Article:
I always approach my Emergency Department (ED) shifts with mixed emotions.
It is a rewarding and privileged opportunity to be an ED doctor but it is also an experience laced with uncertainty.
As I drive in to start my shift, my mind works through the various scenarios I may encounter: pediatric patient without a heartbeat, trauma patient who needs an emergency airway, severe anaphylactic shock, violent patient, etc. The broader scenario also weighing on me is the volume of patients I will see that night; how long some of them will already have been waiting and how I might help those seeking care as efficiently and safely as possible.
High quality care in the ED means many things. One of the key elements is timeliness. The first thing I do when I arrive is check 'the board' to see how long the longest patient has been waiting and check with the nursing team to see how the pace of the day has been.
Emergency departments are often the canaries in the coalmine when it comes to the health-care system -- early indicators of broader trouble looming ahead. But while canaries grow silent in a dangerous atmosphere, voices of patients, physicians, and other health care providers grow louder when there are problems with emergency care.
When the system comes under stress because of reduced capacity (e.g. full hospital beds, no access to imaging tests) or increased demands (e.g. flu outbreak, trauma), emergency departments become a crucible of long waits that leave patients in waiting rooms and on stretchers for longer than anyone would want.
My feelings when starting my own shift at the ED echoes some of the key findings outlined in a new report on emergency care in Ontario released by Health Quality Ontario (HQO). This deep dive into a crucial part of our health-care system highlights areas of success but also primes us with knowledge of the issues that must be addressed in order to improve the work done in emergency departments in the province.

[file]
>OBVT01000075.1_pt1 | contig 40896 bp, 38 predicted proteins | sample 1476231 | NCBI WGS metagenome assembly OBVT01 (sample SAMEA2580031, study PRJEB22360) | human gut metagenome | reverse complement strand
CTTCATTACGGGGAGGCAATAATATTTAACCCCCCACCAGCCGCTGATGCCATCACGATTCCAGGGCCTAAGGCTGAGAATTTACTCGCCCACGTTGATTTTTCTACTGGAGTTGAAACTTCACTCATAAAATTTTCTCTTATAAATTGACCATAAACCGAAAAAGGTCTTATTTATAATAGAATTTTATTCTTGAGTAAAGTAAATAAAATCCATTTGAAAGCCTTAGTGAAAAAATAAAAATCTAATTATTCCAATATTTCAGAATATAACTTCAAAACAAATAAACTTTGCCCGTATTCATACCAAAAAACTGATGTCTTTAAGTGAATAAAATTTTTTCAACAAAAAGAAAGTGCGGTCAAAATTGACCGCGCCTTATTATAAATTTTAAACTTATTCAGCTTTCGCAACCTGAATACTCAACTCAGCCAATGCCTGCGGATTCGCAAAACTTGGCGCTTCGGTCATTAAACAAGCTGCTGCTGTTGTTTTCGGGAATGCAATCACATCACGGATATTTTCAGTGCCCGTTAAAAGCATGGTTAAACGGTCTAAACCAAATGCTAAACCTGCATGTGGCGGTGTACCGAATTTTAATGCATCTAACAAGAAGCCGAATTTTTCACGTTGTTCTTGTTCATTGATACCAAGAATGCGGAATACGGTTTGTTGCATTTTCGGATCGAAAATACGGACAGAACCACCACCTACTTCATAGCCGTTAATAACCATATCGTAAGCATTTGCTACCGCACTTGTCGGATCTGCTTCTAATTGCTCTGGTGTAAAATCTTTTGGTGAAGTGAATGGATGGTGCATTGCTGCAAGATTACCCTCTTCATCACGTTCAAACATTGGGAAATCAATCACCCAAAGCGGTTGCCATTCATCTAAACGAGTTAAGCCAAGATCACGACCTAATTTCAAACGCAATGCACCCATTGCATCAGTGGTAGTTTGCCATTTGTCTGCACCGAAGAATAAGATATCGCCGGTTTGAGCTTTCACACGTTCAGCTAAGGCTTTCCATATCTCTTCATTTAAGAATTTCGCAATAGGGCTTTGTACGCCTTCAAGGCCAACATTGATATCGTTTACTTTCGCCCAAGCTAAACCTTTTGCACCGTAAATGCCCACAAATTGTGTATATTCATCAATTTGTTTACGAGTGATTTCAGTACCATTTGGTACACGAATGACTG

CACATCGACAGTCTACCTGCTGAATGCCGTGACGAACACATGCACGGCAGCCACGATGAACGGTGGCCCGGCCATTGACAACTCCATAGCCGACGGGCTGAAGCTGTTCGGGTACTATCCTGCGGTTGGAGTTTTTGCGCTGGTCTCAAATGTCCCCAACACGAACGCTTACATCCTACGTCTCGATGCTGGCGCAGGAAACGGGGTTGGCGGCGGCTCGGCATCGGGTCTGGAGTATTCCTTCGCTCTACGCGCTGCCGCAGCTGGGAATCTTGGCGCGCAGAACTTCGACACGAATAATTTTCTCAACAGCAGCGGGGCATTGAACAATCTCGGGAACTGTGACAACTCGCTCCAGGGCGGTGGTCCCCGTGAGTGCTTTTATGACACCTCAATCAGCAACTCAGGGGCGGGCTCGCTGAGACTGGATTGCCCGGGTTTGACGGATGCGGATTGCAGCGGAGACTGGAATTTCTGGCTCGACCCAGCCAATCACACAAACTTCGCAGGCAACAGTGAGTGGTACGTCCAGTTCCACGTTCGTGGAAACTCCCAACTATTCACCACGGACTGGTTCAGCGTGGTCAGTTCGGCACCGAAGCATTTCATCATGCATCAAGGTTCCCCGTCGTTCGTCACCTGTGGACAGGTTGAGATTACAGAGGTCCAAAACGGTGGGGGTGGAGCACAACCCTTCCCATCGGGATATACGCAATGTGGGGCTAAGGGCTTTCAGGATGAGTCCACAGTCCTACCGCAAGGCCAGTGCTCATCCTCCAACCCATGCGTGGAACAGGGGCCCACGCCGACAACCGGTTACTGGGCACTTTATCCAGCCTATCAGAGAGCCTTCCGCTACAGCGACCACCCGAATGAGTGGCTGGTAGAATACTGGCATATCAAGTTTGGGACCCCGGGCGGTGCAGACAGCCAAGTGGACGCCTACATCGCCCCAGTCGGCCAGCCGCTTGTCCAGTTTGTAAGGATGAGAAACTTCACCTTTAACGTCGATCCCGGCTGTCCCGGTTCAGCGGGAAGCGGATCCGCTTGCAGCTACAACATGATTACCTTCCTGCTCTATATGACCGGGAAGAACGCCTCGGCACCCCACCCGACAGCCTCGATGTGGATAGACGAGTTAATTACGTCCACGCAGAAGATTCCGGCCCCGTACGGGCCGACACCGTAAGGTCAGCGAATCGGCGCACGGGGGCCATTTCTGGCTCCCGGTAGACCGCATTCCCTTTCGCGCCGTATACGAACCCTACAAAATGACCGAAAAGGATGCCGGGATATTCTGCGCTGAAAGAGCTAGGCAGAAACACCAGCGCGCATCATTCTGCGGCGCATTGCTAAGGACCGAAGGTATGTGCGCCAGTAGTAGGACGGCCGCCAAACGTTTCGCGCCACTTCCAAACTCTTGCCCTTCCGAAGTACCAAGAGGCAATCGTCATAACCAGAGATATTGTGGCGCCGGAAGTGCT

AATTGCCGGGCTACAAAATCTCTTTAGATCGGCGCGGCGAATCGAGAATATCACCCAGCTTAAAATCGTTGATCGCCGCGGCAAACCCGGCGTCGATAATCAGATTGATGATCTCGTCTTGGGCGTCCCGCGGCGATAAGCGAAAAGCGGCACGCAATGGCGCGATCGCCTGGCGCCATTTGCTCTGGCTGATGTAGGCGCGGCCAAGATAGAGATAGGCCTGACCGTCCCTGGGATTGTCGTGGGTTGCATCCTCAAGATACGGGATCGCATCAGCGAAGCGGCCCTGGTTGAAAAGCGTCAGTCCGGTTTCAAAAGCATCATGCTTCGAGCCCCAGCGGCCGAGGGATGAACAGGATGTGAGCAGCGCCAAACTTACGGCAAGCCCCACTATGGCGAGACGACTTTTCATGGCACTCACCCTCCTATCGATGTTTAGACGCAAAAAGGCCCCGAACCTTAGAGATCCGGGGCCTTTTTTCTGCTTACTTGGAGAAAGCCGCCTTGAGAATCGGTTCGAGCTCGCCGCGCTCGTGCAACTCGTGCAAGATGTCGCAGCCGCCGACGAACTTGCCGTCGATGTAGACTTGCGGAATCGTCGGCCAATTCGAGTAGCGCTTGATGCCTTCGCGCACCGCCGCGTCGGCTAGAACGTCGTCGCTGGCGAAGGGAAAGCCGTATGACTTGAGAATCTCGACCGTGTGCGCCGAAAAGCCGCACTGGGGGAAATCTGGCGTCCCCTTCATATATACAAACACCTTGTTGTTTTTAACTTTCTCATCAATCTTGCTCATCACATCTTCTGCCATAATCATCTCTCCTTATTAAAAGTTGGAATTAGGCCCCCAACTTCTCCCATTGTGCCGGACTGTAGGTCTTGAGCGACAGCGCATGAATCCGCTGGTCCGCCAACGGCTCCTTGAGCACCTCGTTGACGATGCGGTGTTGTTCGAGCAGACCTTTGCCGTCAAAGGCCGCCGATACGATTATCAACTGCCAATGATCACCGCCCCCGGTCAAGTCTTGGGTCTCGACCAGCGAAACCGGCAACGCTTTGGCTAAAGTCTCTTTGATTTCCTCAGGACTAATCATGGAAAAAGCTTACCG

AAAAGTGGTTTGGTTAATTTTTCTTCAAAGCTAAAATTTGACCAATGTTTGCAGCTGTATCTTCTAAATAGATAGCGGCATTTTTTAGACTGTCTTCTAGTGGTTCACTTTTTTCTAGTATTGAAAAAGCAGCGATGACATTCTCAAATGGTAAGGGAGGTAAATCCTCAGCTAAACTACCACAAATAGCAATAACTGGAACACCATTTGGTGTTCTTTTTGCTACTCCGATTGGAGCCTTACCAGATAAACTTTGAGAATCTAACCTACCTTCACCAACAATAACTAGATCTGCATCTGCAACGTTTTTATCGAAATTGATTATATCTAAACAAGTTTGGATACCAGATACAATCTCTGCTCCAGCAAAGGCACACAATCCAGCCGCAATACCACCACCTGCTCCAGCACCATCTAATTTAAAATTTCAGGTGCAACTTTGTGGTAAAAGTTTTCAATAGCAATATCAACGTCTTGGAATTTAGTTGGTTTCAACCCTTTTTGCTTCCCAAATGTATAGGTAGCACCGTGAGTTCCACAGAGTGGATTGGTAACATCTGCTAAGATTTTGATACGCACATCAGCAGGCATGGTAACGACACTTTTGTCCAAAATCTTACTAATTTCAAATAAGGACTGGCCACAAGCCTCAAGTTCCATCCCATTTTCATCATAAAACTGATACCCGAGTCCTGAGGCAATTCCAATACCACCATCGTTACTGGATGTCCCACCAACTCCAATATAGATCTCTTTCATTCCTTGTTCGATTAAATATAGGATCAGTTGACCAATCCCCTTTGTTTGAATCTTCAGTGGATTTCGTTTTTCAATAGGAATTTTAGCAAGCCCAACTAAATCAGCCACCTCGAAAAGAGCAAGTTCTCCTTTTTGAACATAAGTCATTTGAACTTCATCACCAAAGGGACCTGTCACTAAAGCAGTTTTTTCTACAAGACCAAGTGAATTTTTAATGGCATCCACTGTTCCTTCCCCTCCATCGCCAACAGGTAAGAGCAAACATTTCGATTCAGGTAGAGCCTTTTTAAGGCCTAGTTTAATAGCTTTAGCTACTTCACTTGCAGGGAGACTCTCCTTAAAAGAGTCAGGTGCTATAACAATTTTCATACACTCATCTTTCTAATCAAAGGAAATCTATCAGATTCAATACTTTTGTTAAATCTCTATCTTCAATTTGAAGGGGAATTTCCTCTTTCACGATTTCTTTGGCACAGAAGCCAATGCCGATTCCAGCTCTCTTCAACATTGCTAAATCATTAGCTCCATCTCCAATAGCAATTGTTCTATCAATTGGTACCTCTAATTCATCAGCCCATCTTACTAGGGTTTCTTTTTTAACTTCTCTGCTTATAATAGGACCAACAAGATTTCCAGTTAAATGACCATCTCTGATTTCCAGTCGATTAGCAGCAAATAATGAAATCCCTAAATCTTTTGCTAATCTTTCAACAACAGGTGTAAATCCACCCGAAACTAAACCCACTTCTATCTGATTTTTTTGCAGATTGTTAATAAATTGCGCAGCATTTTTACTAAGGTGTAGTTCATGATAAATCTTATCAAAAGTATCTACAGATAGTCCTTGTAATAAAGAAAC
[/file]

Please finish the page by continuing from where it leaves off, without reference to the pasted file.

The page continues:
There is good news: the HQO report Under Pressure: Emergency Department Performance in Ontario finds that people are seeing doctors more quickly when they arrive in Ontario's emergency departments and overall their visits are shorter. This is occurring even though more people are coming to the emergency departments and tend to be sicker than in the past.
Given this, overall care in the emergency departments met provincial wait-time targets. Between 2008/09 and 2014/15, the proportion of visits completed within the four-hour target for non-admitted low-acuity patients increased and the proportion of visits completed within the eight-hour target for high-acuity patients and admitted patients, taken together as a group, rose.
Importantly, Ontario residents are often satisfied with the care they receive, with a 2014-2015 survey showing 73 per cent of respondents visiting emergency reporting having received excellent, very good, or good care.
However what should concern policy makers, hospital administrators, and the public are the steadily increasing pressures on emergency departments: More visits, older patients, and sicker patients with no end in sight. And these warnings don't take into account the impact that a major potential issue, such as a 'bad flu season,' or other infectious disease outbreak could have.
Over the past seven years, the number of annual visits to Ontario's emergency departments increased 13.4 per cent -- more than double the 6.2 per cent increase in the province's population.
Patients are also sicker overall, with visits by these "high-acuity" patients who were not admitted to hospital increasing by 44.1 per cent, while visits by patients who were admitted rose 17.5 per cent.
The data also show that urban residents spend longer in the emergency department and wait longer to see a doctor than people living in rural areas. There is also wide variation in wait times across the approximately 140 EDs in the province. Overall, the provincial average hit wait time targets -- but this was not true of every hospital.
A previous Ontario Minister of Health once remarked that the Emergency Departments of the province were touchstones for Ontarians -- a guarantee that critical services will be there when they are needed most. Tremendous hard work by many, including those on the front line 24/7, has helped yield sizable improvements and ensure that promise is kept -- but the pressure is only growing.
I know I can provide assistance to the people I see during my own shift in the ED, but addressing the bigger issue of providing the capacity to see everybody who needs care in the ED in a timely fashion is going to require approaches that improve the system as a whole to ensure the canary keeps singing.
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